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00:00:00
>> Maybe it wasn't tough enough.>> As taunts between the US and North Korea hit new levels experts, are warning that military conflict could bring about the kind of devastation not seen since World War II. Spikes in tension between the two sides are nothing new, but with the super charged rhetoric between Donald Trump and Kim Jong Un escalating quickly, analysts tell Reuters that there is a heightened risk of miscalculation that could make nightmares a reality.
00:00:25
Reuters Foreign Policy Correspondent David Brunstrom explains why a new conflict could spell catastrophe.>> The problem is North Korean retaliation. And the possibility of it escalating into using more than conventional weapons. And that could include chemical, biological, and possibly nuclear weapons. It's difficult to estimate quite how bad things could be.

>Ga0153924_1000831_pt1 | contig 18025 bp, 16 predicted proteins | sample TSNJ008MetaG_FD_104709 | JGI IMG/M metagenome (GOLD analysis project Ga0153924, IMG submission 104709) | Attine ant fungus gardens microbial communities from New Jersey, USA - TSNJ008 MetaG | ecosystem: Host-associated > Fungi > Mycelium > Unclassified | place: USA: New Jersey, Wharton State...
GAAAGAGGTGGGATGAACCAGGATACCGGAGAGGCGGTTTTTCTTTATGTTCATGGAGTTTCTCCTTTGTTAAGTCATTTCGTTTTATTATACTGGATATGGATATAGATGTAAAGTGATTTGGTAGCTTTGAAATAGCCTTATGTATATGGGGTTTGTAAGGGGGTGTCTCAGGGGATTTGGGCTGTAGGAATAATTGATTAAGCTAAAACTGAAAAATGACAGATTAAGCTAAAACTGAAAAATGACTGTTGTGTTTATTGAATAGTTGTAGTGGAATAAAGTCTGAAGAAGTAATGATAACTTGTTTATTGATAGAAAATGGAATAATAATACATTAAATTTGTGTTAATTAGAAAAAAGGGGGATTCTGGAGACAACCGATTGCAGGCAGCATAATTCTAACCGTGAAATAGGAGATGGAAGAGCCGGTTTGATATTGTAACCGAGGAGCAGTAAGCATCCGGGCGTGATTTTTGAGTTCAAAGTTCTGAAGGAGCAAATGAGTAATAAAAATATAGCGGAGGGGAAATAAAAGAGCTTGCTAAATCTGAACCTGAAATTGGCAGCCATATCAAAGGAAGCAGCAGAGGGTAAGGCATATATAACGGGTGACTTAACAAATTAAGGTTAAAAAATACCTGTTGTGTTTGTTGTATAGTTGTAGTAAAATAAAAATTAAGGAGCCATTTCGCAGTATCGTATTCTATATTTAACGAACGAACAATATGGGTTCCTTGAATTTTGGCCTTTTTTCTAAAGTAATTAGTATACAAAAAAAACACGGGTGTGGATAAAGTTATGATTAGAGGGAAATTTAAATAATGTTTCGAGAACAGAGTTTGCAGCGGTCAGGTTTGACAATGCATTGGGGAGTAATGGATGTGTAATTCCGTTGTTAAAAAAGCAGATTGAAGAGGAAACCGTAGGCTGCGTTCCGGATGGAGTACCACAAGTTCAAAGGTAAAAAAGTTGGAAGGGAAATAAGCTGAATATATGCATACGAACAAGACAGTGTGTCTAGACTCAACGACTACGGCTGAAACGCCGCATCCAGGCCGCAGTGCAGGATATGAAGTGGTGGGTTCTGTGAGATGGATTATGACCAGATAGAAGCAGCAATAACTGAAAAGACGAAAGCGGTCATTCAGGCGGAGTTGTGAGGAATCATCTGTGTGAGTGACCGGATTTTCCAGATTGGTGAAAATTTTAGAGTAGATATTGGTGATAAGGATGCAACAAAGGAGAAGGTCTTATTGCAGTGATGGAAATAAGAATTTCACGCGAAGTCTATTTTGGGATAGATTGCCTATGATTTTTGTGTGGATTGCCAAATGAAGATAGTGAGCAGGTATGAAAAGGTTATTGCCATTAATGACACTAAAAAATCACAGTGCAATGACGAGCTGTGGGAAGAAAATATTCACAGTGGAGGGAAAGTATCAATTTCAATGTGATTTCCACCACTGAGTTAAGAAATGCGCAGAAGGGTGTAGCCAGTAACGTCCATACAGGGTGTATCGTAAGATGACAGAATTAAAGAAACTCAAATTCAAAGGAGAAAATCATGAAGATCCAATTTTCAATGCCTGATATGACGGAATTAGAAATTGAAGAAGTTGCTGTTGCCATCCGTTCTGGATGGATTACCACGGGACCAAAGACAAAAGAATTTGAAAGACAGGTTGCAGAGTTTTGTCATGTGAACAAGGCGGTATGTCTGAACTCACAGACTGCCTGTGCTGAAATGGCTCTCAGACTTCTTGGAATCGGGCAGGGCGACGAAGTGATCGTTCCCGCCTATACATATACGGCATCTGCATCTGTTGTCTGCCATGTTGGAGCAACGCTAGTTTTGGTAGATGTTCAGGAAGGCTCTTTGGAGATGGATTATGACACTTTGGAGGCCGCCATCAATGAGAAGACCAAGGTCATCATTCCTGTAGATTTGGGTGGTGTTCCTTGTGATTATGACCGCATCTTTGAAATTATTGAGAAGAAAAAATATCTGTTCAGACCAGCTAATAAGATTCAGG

00:00:49
But, I mean, by way of example, more than 50,000 Americans died in the last Korean war and millions of Koreans. Did he factor nuclear weapons into this equation? You could have casualties surpassing those.>> Even a conventional clash could quickly horrific. Thousands of North Korean weapons are permanently aimed at the South Capital, Seoul, home to 25 million people.
00:01:12
And beyond the human toll, war would have the real potential to throw the world economy off balance.>> I think most military analysts say that the United States certainly would prevail in a conflict against North Korea ultimately. But there's a potential for a massive human cost and economic cost, both in the region and worldwide.
00:01:34
South Korea is the 11th largest economy in the world. Japan is the 3rd largest economy in the world. China is on the North Korean border, and it's the 2nd largest economy in the world. So the economic impact is sure to be immense.>> According to one former US military officer, even if everything went right for the Pentagon, a successful strike campaign would take at least a month from start to finish, giving North Korea plenty of time for a potentially devastating response from the moment the first shot was fired.